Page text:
The Spanish press has picked up on the story of a prominent veterinary scientist in that country who has been accused of research misconduct.
According to El Pais, the researcher, Jesús Ángel Lemus, whose areas of interest include the effects of toxins on birds, ran into trouble in December when colleagues complained to the Ethics Committee of the Higher Council for Scientific Research about the reproducibility of his results and other problems. That triggered an inquiry by the CSIC into Lemus’ body of work, an investigation that, evidently, could not find a body.
Per El Pais (courtesy of Google Translate):
The Ethics Committee of the CSIC is looking for a ghost. A ghost with a good academic background with at least six scientific publications in international journals.
The newspaper reports that a mystery co-author, a “Javier Grande” — that’s Dr. Big, to you — is listed variously on several (the paper says six, but we found five on Medline) of Lemus’ publications as being affiliated with two public institutions, the National Museum of Natural Sciences and the Research Institute of Hunting Resources (the latter of which made a modest splash earlier this year with a report that deer antlers might hold the keys to understanding osteoporosis in humans). But neither group has a record of him.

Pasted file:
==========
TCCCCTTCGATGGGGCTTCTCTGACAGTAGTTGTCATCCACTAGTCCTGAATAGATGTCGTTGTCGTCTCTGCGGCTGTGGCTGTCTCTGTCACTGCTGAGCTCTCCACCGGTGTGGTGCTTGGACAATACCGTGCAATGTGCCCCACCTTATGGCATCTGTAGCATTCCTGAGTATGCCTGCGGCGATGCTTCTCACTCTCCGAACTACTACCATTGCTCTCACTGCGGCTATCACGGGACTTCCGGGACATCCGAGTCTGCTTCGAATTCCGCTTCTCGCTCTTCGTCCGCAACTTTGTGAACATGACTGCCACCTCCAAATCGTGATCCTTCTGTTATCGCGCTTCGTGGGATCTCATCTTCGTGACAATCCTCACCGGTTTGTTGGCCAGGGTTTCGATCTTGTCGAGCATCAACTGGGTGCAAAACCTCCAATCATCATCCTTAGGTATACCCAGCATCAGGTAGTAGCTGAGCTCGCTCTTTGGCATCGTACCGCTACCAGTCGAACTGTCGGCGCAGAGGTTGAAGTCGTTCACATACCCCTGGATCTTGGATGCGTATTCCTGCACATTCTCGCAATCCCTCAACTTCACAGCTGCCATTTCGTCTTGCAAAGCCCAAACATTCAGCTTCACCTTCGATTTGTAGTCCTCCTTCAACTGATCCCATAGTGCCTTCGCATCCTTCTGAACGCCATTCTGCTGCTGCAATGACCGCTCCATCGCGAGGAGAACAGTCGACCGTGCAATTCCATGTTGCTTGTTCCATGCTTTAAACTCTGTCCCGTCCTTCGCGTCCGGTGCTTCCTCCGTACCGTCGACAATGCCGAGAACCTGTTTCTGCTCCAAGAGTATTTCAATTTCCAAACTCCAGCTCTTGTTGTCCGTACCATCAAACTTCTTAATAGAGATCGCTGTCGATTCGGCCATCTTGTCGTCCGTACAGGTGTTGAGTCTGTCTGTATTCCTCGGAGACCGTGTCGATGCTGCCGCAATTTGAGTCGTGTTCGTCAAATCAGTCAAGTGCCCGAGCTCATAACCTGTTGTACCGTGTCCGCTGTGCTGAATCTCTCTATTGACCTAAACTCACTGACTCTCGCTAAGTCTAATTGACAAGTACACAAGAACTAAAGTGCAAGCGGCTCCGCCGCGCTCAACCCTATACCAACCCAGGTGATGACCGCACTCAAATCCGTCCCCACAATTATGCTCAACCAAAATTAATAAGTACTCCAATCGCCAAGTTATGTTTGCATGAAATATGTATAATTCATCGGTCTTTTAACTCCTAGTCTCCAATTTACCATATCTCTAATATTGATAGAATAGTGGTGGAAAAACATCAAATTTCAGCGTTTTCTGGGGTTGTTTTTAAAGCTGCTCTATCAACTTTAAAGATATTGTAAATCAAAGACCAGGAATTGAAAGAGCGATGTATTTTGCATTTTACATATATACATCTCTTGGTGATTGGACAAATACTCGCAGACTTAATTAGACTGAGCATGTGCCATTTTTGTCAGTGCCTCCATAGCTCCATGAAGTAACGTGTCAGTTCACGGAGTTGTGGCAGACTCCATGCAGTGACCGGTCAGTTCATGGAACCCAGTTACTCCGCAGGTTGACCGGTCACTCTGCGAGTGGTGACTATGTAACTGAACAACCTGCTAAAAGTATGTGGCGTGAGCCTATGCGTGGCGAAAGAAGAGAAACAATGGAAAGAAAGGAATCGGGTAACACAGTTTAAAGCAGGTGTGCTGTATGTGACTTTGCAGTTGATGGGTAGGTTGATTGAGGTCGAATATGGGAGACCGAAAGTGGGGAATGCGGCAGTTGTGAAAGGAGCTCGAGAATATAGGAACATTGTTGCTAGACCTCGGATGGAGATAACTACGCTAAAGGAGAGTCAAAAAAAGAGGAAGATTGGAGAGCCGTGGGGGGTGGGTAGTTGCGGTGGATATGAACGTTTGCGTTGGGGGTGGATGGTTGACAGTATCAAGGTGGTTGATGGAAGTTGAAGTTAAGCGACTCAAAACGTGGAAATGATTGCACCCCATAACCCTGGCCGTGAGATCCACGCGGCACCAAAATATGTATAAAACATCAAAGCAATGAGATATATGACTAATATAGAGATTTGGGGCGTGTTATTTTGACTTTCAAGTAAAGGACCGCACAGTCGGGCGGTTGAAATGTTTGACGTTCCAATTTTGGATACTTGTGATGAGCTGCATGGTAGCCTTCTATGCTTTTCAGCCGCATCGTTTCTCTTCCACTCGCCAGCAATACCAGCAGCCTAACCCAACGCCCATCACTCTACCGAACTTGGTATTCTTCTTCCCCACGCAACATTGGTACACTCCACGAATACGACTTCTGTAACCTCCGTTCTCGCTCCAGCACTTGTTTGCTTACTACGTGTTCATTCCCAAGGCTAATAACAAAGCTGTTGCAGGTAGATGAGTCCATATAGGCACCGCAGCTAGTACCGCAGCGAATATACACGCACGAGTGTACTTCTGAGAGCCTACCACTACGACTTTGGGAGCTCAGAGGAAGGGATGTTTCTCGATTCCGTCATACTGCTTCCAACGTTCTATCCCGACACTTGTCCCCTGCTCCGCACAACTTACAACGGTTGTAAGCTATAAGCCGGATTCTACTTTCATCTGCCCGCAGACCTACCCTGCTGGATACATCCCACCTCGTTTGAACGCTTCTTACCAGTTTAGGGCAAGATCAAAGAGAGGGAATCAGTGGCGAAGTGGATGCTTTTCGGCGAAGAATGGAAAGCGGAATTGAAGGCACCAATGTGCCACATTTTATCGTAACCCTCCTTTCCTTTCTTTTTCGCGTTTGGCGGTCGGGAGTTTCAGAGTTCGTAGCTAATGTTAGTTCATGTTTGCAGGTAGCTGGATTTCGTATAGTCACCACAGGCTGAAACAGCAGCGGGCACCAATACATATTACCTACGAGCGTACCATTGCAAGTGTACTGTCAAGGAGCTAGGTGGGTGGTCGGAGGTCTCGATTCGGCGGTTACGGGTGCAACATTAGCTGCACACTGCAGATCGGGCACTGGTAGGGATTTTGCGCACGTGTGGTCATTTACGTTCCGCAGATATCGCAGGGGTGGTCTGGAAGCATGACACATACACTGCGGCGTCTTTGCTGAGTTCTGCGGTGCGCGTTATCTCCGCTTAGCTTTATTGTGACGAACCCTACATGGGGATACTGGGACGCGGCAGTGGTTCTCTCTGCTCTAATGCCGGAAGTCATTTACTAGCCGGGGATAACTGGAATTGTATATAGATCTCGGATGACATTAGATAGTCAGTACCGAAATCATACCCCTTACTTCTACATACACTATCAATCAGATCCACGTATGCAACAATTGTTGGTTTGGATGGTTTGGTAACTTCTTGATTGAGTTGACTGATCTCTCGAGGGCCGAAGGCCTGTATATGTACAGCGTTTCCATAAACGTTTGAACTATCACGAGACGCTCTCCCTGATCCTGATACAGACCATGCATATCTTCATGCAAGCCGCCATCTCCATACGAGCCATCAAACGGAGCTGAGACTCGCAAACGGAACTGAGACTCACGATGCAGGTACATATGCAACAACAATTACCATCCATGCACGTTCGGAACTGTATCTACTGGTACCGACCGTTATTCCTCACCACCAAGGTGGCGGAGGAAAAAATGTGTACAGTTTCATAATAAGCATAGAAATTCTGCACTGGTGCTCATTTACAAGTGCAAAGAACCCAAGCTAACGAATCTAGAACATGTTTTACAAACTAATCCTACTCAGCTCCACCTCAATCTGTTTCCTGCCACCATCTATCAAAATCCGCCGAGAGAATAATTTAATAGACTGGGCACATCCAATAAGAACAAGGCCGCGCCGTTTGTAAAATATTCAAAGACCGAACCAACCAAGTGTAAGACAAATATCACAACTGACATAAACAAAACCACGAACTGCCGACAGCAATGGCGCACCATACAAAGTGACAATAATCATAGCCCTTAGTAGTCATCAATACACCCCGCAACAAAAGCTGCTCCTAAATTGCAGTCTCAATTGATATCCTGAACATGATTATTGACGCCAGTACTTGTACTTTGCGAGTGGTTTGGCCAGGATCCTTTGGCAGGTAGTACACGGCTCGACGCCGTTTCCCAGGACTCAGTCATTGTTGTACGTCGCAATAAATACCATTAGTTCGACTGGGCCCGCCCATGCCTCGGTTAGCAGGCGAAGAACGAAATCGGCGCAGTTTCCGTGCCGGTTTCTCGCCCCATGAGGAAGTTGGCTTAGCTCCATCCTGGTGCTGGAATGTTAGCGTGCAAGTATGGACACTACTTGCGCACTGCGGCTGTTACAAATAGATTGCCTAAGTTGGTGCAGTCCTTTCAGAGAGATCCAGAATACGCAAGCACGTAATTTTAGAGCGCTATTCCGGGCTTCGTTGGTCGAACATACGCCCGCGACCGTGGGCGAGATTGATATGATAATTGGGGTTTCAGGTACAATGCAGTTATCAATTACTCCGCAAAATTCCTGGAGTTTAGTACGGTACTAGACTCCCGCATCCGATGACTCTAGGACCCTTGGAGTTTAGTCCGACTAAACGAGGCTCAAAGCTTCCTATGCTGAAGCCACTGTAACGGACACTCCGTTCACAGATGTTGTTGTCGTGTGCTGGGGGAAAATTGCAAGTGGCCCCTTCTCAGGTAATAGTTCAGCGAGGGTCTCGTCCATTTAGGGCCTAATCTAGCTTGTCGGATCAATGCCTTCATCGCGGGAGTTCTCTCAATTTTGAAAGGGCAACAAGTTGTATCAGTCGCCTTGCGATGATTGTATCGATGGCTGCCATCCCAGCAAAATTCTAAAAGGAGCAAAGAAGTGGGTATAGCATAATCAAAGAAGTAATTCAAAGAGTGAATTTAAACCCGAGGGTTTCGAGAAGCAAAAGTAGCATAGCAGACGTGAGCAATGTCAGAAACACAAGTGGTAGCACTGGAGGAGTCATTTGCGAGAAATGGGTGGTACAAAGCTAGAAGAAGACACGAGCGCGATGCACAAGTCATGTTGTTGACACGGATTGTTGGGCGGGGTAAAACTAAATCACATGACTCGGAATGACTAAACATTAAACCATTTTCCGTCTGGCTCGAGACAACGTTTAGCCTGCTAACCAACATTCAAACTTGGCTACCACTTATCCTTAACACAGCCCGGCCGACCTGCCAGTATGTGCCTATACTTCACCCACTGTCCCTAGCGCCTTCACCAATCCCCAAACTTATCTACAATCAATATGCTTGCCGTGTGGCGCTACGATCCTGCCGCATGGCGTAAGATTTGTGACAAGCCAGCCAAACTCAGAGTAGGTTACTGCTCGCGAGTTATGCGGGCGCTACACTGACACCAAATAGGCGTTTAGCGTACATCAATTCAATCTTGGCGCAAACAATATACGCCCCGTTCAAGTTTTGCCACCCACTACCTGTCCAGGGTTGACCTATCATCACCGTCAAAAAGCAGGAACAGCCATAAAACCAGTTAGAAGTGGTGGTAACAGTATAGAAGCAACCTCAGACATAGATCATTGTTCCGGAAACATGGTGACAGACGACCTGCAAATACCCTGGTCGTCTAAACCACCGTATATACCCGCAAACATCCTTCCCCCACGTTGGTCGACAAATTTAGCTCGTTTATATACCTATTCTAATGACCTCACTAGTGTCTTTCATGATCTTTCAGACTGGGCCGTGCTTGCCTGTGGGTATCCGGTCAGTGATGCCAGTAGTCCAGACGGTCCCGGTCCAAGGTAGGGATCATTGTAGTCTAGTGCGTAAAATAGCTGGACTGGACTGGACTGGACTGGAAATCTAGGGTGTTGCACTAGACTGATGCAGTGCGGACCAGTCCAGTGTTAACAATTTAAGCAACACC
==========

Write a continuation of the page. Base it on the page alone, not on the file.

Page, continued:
The publications in question appeared in PLoS One, Environmental Pollution, Environmental Research and Environmental Microbiology. One of the papers that featured Lemus and Grande as co-authors has been cited 14 times, according to Thomson Scientific’s Web of Knowledge, but most have been cited fewer times.
So far, we haven’t seen any retractions of Lemus’ work. We spoke with the editors of two of the journals, Environmental Pollution and Environmental Microbiology, but both said our query was the first they’d heard of the scandal.
We’ll update this post as we learn more.
Hat tips: Miguel Camblor, Pierre-Michel Forget